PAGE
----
- Challenge assumptions about Aboriginal identity by promoting diverse representations of Aboriginal young people in the media, community and politics.
Action Two: Aboriginal and non-Aboriginal communities support Aboriginal young people to express their identities.
- Train education providers to be culturally safe and support Aboriginal young people to participate.
- Give Aboriginal young people access to culturally safe programs that support their identities including diverse genders, sexualities and people with a disability.
- Educate communities to stop questioning young people’s identities and Aboriginality.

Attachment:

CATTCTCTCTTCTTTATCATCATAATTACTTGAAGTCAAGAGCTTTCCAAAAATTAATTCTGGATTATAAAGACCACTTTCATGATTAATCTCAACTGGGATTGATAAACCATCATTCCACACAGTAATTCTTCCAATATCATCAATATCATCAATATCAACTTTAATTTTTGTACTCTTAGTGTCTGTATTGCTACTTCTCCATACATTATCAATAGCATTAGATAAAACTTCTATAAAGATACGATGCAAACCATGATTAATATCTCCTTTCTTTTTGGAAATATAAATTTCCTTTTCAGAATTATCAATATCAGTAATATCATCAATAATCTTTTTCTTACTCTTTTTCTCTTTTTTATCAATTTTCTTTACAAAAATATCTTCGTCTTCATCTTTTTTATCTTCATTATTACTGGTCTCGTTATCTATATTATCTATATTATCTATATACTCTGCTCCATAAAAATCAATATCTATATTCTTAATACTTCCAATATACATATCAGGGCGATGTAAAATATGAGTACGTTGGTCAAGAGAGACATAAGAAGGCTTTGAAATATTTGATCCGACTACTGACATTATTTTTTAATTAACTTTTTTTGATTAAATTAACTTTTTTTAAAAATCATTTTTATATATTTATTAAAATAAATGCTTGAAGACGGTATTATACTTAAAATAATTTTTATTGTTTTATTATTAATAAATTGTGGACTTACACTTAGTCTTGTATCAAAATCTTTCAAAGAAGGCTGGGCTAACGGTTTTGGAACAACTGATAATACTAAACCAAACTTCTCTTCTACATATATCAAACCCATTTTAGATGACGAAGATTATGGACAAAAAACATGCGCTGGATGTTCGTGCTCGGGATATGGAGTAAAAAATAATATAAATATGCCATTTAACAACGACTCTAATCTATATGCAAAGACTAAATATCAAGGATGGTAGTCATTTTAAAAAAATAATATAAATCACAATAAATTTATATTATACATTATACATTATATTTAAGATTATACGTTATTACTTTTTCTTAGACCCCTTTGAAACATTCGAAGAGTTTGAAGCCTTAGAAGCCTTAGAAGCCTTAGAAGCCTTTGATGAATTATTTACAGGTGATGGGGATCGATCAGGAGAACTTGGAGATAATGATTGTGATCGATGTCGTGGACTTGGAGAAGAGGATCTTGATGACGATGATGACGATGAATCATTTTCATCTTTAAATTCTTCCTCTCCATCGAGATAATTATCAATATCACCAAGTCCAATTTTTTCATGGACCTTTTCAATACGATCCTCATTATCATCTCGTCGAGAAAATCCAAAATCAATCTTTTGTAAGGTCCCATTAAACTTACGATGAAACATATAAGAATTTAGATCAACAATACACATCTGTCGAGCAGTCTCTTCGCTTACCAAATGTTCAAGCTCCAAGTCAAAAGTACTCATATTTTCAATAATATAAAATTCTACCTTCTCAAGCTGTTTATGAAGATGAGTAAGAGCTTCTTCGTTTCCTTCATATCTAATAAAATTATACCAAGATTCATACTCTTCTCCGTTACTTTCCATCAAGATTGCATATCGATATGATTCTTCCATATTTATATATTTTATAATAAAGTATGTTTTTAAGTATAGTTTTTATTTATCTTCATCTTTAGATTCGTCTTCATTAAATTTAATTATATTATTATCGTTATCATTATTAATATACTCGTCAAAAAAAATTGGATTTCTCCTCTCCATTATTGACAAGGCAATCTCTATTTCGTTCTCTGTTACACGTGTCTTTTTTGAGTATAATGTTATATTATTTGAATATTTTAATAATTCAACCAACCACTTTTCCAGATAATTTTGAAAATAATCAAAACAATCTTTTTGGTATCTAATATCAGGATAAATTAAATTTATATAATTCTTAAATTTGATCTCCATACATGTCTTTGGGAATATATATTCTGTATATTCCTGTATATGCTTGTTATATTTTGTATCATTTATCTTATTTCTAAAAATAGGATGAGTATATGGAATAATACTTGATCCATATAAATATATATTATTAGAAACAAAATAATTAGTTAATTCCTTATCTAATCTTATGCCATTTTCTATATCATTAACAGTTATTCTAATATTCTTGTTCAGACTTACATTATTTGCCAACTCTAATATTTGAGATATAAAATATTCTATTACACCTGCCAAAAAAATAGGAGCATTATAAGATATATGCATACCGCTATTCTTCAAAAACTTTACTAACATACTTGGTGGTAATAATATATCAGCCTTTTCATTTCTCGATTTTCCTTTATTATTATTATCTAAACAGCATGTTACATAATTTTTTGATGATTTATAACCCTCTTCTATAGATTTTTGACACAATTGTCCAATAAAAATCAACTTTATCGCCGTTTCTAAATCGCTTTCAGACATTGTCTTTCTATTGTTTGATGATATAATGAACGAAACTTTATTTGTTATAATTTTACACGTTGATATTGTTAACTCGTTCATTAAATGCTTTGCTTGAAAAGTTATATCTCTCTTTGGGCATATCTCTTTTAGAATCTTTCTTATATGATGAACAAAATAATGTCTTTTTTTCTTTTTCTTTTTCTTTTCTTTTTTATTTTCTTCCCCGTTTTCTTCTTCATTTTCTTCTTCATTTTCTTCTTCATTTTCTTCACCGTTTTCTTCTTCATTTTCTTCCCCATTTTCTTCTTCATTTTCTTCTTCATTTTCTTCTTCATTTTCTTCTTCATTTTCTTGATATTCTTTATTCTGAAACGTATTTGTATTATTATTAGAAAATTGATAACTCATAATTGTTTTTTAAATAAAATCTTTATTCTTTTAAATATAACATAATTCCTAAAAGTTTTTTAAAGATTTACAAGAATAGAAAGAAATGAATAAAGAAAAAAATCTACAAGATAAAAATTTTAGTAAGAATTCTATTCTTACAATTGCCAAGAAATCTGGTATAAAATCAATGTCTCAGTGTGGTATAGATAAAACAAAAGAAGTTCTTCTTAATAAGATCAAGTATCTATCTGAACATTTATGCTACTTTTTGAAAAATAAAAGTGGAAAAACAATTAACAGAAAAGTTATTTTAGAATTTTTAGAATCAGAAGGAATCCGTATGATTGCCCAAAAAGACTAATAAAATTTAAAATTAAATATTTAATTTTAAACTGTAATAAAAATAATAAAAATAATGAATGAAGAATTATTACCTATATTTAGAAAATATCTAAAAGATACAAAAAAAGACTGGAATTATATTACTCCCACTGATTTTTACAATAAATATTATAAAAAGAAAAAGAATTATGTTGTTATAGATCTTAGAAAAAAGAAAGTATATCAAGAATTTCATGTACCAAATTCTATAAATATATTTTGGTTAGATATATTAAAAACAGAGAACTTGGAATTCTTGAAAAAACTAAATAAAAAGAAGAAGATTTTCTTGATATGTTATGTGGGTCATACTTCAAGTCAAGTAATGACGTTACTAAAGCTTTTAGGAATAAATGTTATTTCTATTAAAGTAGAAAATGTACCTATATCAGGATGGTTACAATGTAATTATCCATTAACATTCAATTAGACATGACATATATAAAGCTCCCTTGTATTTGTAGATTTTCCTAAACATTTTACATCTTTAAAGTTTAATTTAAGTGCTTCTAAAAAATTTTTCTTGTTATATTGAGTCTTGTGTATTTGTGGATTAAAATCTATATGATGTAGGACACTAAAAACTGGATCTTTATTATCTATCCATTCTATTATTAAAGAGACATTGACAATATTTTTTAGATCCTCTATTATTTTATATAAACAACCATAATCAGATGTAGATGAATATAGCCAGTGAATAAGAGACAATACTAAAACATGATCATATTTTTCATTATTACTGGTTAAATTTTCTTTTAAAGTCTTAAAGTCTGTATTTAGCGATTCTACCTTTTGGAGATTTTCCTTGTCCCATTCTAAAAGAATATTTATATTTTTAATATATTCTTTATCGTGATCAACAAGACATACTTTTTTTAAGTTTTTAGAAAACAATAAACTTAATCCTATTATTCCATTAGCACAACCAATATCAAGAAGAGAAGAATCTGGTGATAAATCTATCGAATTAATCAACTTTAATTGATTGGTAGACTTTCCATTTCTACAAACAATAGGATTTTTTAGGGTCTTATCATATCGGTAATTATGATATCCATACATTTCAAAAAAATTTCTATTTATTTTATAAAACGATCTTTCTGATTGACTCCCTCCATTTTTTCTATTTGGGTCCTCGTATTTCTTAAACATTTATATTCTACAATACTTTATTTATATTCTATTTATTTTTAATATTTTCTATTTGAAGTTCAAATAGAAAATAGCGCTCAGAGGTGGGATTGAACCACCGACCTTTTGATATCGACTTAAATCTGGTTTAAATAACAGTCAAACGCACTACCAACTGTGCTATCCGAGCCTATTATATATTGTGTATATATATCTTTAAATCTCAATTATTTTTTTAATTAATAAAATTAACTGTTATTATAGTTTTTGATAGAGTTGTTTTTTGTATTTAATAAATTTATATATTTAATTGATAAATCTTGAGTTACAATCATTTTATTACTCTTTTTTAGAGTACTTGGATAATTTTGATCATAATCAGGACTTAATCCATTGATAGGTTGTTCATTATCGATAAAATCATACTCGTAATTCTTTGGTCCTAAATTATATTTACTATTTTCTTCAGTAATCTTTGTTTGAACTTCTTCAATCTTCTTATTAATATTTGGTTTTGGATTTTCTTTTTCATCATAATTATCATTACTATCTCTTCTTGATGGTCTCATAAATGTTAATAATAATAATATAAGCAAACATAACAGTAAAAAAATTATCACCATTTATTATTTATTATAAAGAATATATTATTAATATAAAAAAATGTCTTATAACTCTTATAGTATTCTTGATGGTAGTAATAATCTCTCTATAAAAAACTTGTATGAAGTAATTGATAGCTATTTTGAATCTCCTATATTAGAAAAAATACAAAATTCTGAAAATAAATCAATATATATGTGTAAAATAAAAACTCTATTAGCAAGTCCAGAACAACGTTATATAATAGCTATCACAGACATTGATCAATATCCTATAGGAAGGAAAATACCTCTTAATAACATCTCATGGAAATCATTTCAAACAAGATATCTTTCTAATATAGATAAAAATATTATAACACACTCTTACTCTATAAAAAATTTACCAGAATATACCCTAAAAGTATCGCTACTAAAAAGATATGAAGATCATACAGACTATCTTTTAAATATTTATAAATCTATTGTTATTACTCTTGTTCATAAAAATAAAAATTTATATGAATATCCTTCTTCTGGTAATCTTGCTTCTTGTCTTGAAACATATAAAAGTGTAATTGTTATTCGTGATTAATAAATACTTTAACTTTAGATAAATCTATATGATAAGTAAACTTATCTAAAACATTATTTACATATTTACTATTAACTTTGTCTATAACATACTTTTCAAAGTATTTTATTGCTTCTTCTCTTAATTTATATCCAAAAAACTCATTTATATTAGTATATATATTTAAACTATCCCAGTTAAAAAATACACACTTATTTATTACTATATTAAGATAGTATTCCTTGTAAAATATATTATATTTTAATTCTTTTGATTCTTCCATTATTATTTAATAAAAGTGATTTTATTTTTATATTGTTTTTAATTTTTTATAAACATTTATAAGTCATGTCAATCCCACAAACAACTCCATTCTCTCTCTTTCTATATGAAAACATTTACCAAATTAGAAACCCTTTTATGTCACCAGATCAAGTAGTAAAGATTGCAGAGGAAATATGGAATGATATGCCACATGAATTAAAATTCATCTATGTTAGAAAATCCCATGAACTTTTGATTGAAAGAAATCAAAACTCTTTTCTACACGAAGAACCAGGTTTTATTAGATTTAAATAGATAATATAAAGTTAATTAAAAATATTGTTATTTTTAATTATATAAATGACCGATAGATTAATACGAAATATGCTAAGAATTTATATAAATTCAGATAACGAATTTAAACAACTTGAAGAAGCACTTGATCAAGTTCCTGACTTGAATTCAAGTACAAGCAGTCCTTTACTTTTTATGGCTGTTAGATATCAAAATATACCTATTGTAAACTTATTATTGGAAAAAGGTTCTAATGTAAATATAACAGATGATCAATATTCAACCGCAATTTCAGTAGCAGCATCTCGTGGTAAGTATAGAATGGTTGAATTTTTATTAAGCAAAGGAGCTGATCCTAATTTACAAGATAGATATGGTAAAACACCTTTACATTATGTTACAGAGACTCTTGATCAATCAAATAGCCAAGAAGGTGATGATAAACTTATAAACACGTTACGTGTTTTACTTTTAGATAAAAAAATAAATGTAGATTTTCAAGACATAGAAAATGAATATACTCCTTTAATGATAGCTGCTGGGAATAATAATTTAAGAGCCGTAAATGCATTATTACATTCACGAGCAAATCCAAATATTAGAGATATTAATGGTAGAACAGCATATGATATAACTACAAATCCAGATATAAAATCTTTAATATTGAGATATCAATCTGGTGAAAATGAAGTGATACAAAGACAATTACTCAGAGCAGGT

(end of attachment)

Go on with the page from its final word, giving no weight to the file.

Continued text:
- Provide safe spaces for Aboriginal young people to gather and support each other, including physical spaces and events such as the Koorie Youth Summit and national equivalents.
Delegates contributed to a painting led by Matthew Atkinson. The image represents "...coming together as Aboriginal people and creating that connection to continue our culture; that’s why we combined the two flags. The hands represent each person, who they are, their people and their connection to their country. The lines and dots are our journeys as we work towards uniting as one and creating a stronger connection to each other, continuing our culture together." - Matthew Atkinson, artist
Our Resilience: Self Determination
Creative workshop facilitated by Tarneen Onus-Williams and Marayne Muller
"Self determination means true freedom without grief, tension and racism." - Delegate